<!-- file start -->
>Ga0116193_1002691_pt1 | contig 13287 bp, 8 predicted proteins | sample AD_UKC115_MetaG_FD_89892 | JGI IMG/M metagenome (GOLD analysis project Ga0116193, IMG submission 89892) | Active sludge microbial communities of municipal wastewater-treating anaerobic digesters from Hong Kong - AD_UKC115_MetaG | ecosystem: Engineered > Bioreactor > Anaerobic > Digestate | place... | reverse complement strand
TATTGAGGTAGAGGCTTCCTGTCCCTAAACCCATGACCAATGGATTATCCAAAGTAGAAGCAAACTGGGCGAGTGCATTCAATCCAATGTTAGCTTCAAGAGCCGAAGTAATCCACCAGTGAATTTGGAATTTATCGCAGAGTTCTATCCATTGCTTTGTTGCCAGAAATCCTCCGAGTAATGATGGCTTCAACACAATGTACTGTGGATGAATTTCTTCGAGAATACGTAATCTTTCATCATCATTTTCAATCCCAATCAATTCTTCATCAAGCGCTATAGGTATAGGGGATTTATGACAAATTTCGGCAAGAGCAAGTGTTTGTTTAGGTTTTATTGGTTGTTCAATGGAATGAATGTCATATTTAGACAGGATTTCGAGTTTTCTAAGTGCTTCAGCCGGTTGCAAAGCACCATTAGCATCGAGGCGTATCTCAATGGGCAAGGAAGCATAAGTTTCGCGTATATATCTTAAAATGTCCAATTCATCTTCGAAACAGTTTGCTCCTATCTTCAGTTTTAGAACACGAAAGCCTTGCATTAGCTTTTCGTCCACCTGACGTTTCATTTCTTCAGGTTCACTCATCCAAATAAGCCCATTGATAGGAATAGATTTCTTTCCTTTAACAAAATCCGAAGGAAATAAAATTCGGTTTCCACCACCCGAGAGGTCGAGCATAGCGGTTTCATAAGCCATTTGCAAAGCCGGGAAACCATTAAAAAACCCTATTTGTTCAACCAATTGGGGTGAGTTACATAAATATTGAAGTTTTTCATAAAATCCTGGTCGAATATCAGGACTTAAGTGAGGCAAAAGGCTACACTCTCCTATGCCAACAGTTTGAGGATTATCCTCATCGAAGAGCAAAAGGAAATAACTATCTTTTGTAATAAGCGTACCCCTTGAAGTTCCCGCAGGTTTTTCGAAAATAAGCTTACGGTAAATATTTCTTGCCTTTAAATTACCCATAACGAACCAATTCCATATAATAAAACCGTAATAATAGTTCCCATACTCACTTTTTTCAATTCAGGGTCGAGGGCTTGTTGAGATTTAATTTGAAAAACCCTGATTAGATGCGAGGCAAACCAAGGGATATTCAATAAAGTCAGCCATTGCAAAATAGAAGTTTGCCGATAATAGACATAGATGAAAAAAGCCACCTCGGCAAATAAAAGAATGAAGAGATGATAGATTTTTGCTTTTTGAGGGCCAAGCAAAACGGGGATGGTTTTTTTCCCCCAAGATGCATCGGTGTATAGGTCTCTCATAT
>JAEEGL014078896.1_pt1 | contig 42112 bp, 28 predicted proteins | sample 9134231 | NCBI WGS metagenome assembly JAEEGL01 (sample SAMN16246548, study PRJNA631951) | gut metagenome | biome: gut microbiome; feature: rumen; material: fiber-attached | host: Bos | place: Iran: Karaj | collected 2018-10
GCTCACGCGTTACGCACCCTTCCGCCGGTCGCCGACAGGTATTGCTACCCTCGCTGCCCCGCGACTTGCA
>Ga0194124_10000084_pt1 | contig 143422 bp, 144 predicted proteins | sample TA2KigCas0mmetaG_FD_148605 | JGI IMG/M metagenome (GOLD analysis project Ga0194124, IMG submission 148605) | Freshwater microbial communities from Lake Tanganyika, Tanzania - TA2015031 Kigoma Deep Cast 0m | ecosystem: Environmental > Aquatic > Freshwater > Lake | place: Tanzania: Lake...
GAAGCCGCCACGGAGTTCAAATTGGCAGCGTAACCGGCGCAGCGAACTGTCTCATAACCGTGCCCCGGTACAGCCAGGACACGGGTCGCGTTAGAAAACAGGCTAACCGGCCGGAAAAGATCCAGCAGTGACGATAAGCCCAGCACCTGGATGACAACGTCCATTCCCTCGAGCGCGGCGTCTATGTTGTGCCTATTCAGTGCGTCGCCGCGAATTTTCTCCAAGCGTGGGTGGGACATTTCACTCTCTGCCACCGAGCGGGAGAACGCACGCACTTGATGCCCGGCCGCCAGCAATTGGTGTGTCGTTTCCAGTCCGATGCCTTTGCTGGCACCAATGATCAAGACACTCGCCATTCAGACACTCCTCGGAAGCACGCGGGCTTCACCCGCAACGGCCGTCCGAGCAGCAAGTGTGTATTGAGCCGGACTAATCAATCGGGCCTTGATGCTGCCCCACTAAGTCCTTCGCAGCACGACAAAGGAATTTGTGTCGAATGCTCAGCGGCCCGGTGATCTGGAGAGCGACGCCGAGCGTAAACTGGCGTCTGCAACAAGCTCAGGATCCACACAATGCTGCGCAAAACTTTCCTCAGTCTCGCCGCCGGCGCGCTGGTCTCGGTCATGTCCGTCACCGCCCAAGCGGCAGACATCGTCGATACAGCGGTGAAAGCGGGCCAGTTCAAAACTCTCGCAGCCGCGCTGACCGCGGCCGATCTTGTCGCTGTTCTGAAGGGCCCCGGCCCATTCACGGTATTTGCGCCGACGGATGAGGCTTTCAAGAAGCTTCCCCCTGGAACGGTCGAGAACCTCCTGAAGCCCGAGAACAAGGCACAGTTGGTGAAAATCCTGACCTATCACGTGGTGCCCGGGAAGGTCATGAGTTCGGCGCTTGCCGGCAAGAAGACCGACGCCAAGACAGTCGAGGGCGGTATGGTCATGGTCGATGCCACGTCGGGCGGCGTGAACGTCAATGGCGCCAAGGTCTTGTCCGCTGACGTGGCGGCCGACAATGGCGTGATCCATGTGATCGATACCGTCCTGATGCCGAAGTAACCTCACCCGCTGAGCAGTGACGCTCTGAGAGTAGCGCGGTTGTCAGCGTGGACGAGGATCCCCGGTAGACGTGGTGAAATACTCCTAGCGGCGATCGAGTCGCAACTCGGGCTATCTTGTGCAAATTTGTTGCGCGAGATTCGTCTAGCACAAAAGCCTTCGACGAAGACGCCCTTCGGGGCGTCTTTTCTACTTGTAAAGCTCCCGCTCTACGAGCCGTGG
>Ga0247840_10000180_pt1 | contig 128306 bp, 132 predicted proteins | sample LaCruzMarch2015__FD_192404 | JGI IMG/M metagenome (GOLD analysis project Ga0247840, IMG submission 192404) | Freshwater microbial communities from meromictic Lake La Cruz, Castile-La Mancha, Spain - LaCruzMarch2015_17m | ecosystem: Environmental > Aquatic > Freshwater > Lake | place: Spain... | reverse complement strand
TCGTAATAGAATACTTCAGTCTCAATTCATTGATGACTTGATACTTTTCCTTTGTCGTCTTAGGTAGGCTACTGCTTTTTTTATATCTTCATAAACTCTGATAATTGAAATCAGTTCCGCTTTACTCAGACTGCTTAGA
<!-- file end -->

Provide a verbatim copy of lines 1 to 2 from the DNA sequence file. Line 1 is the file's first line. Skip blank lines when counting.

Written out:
>Ga0116193_1002691_pt1 | contig 13287 bp, 8 predicted proteins | sample AD_UKC115_MetaG_FD_89892 | JGI IMG/M metagenome (GOLD analysis project Ga0116193, IMG submission 89892) | Active sludge microbial communities of municipal wastewater-treating anaerobic digesters from Hong Kong - AD_UKC115_MetaG | ecosystem: Engineered > Bioreactor > Anaerobic > Digestate | place... | reverse complement strand
TATTGAGGTAGAGGCTTCCTGTCCCTAAACCCATGACCAATGGATTATCCAAAGTAGAAGCAAACTGGGCGAGTGCATTCAATCCAATGTTAGCTTCAAGAGCCGAAGTAATCCACCAGTGAATTTGGAATTTATCGCAGAGTTCTATCCATTGCTTTGTTGCCAGAAATCCTCCGAGTAATGATGGCTTCAACACAATGTACTGTGGATGAATTTCTTCGAGAATACGTAATCTTTCATCATCATTTTCAATCCCAATCAATTCTTCATCAAGCGCTATAGGTATAGGGGATTTATGACAAATTTCGGCAAGAGCAAGTGTTTGTTTAGGTTTTATTGGTTGTTCAATGGAATGAATGTCATATTTAGACAGGATTTCGAGTTTTCTAAGTGCTTCAGCCGGTTGCAAAGCACCATTAGCATCGAGGCGTATCTCAATGGGCAAGGAAGCATAAGTTTCGCGTATATATCTTAAAATGTCCAATTCATCTTCGAAACAGTTTGCTCCTATCTTCAGTTTTAGAACACGAAAGCCTTGCATTAGCTTTTCGTCCACCTGACGTTTCATTTCTTCAGGTTCACTCATCCAAATAAGCCCATTGATAGGAATAGATTTCTTTCCTTTAACAAAATCCGAAGGAAATAAAATTCGGTTTCCACCACCCGAGAGGTCGAGCATAGCGGTTTCATAAGCCATTTGCAAAGCCGGGAAACCATTAAAAAACCCTATTTGTTCAACCAATTGGGGTGAGTTACATAAATATTGAAGTTTTTCATAAAATCCTGGTCGAATATCAGGACTTAAGTGAGGCAAAAGGCTACACTCTCCTATGCCAACAGTTTGAGGATTATCCTCATCGAAGAGCAAAAGGAAATAACTATCTTTTGTAATAAGCGTACCCCTTGAAGTTCCCGCAGGTTTTTCGAAAATAAGCTTACGGTAAATATTTCTTGCCTTTAAATTACCCATAACGAACCAATTCCATATAATAAAACCGTAATAATAGTTCCCATACTCACTTTTTTCAATTCAGGGTCGAGGGCTTGTTGAGATTTAATTTGAAAAACCCTGATTAGATGCGAGGCAAACCAAGGGATATTCAATAAAGTCAGCCATTGCAAAATAGAAGTTTGCCGATAATAGACATAGATGAAAAAAGCCACCTCGGCAAATAAAAGAATGAAGAGATGATAGATTTTTGCTTTTTGAGGGCCAAGCAAAACGGGGATGGTTTTTTTCCCCCAAGATGCATCGGTGTATAGGTCTCTCATAT